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Title: Bio-mimicking acellular wet electrospun scaffolds promote accelerated integration and re-epithelialization of full-thickness dermal wounds
Authors: Chin, Jiah Shin
Madden, Leigh
Phillips, Anthony R. J.
Chew, Sing Yian
Becker, David Lawrence
Keywords: Science::Medicine
Issue Date: 2022
Source: Chin, J. S., Madden, L., Phillips, A. R. J., Chew, S. Y. & Becker, D. L. (2022). Bio-mimicking acellular wet electrospun scaffolds promote accelerated integration and re-epithelialization of full-thickness dermal wounds. Bioengineering, 9(7), 9070324-.
Project: H17/01/a0/0C9 
SRG 15005 
Journal: Bioengineering 
Abstract: Scaffolds can promote the healing of burns and chronic skin wounds but to date have suffered from issues with achieving full skin integration. Here, we characterise the wound response by both tissue integration and re-epithelialization to a scaffold using wet electrospinning to fabricate 3D fibrous structures. Two scaffold materials were investigated: poly(ε-caprolactone) (PCL) and PCL + 20% rat tail type 1 collagen (PCL/Coll). We assessed re-epithelisation, inflammatory responses, angiogenesis and the formation of new extracellular matrix (ECM) within the scaffolds in rat acute wounds. The 3D PCL/Coll scaffolds impeded wound re-epithelisation, inducing a thickening of wound-edge epidermis as opposed to a thin tongue of migratory keratinocytes as seen when 3D PCL scaffolds were implanted in the wounds. A significant inflammatory response was observed with 3D PCL/Coll scaffolds but not with 3D PCL scaffolds. Enhanced fibroblast migration and angiogenesis into 3D PCL scaffolds was observed with a significant deposition of new ECM. We observed that this deposition of new ECM within the scaffold was key to enabling re-epithelialization over the scaffold. Such scaffolds provide a biocompatible environment for cell integration to lay down new ECM and encourage re-epithelisation over the implanted scaffold.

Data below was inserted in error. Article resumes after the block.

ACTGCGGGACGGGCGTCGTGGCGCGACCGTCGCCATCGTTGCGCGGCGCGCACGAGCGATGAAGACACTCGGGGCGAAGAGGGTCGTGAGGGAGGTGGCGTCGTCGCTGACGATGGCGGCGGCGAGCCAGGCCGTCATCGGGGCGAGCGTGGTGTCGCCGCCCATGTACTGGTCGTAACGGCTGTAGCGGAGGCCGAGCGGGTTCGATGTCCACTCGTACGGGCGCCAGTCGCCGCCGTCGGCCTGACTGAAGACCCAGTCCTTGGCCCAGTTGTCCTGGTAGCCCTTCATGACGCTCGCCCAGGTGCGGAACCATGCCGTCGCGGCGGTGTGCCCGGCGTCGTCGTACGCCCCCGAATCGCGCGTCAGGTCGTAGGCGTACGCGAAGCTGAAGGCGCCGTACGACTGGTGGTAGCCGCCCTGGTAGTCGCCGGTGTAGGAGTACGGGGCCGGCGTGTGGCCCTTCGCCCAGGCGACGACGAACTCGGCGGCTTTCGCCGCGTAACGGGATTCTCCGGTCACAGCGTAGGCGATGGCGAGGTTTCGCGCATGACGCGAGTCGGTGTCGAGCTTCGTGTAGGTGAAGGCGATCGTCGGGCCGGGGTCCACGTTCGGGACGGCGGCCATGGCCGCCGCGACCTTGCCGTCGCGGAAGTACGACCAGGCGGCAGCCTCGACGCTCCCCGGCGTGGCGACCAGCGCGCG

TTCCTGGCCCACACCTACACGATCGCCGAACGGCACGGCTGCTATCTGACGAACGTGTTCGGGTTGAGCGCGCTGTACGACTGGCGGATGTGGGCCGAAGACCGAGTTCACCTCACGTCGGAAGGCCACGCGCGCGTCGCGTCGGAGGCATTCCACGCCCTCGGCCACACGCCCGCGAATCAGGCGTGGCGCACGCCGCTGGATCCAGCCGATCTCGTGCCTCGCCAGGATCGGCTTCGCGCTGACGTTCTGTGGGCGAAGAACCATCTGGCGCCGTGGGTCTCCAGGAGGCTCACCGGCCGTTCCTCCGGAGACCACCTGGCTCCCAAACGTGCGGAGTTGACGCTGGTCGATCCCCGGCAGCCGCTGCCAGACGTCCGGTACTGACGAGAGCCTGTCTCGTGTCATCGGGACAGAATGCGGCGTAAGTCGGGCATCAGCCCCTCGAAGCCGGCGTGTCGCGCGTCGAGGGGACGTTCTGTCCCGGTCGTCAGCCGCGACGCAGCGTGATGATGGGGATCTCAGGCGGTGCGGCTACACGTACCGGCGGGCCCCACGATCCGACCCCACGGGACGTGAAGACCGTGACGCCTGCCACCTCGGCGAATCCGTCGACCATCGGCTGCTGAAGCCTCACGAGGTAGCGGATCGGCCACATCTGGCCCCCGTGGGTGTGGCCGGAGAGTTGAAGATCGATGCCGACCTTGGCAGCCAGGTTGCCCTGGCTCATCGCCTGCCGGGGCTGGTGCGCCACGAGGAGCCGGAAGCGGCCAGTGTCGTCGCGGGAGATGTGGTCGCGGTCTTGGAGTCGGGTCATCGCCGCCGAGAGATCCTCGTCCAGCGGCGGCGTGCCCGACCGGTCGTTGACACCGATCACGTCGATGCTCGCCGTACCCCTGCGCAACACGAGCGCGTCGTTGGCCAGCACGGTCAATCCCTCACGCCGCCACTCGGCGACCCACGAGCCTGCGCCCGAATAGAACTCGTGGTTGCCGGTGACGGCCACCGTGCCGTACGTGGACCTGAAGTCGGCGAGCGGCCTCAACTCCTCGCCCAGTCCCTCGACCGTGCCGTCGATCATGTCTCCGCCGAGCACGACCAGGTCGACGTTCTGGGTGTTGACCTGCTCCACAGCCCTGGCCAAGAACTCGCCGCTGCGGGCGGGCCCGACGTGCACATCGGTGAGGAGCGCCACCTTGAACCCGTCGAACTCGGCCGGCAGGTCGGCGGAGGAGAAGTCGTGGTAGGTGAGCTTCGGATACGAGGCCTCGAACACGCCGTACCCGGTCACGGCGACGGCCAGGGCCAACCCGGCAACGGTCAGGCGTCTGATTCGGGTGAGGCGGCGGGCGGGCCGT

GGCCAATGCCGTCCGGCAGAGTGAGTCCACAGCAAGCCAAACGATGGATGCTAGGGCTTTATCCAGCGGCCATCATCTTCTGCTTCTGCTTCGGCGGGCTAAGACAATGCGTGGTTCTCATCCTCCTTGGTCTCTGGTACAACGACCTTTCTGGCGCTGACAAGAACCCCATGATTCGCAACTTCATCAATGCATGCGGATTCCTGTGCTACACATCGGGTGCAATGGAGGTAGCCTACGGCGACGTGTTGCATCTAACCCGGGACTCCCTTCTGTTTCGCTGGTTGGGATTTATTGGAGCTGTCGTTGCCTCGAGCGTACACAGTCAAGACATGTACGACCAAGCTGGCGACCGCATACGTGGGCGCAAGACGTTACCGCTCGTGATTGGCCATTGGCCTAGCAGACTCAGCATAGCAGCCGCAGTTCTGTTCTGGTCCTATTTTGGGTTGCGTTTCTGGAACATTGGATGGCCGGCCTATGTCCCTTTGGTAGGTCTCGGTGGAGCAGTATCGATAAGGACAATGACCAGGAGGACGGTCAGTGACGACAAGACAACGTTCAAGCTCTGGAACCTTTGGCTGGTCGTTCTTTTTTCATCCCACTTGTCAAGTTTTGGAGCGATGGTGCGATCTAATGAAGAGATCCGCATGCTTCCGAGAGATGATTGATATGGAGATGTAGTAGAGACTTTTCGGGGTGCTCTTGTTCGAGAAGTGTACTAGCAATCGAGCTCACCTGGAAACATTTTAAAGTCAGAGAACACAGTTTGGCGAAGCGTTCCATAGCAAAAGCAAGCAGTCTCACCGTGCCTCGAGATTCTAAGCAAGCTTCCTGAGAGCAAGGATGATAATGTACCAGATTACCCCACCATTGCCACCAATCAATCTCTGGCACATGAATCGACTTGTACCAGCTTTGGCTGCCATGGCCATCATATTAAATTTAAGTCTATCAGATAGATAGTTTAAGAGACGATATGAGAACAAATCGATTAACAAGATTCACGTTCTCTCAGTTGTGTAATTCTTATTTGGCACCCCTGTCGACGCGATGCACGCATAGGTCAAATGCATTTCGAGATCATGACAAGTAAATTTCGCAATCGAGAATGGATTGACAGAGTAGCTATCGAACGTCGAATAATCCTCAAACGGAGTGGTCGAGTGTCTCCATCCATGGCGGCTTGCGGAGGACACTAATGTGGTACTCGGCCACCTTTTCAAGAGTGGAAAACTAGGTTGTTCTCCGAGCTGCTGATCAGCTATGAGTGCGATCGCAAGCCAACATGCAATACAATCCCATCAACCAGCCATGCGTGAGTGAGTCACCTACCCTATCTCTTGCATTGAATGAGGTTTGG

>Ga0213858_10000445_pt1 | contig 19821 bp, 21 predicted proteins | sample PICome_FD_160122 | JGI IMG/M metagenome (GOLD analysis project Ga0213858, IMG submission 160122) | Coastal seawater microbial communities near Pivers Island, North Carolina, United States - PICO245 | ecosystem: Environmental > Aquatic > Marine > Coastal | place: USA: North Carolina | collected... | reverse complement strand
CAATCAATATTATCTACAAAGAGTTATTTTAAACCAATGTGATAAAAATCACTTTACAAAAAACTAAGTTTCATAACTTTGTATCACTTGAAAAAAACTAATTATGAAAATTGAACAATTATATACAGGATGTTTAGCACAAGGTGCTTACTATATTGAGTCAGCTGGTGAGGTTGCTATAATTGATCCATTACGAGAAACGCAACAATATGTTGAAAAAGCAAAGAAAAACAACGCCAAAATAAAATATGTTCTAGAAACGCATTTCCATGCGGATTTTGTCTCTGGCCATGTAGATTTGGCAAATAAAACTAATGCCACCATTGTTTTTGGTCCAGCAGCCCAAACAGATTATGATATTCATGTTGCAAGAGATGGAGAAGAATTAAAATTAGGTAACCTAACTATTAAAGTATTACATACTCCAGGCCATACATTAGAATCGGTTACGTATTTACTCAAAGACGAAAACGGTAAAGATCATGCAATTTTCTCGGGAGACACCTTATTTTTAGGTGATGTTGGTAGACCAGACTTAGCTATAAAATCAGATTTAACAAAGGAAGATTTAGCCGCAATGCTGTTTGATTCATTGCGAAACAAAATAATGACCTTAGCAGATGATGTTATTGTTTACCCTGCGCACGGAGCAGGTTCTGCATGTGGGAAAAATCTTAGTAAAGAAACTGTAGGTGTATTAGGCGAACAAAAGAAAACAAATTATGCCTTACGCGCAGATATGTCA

ISSN: 2306-5354
DOI: 10.3390/bioengineering9070324
Schools: Interdisciplinary Graduate School (IGS) 
School of Chemical and Biomedical Engineering 
Lee Kong Chian School of Medicine (LKCMedicine) 
School of Materials Science and Engineering 
Organisations: Skin Research Institute, Singapore
Research Centres: Nanyang Institute of Health Technologies
Rights: © 2022 by the authors. Licensee MDPI, Basel, Switzerland. This article is an open access article distributed under the terms and conditions of the Creative Commons Attribution (CC BY) license (https:// 4.0/).
Fulltext Permission: open
Fulltext Availability: With Fulltext
Appears in Collections:IGS Journal Articles
LKCMedicine Journal Articles
MSE Journal Articles
SCBE Journal Articles

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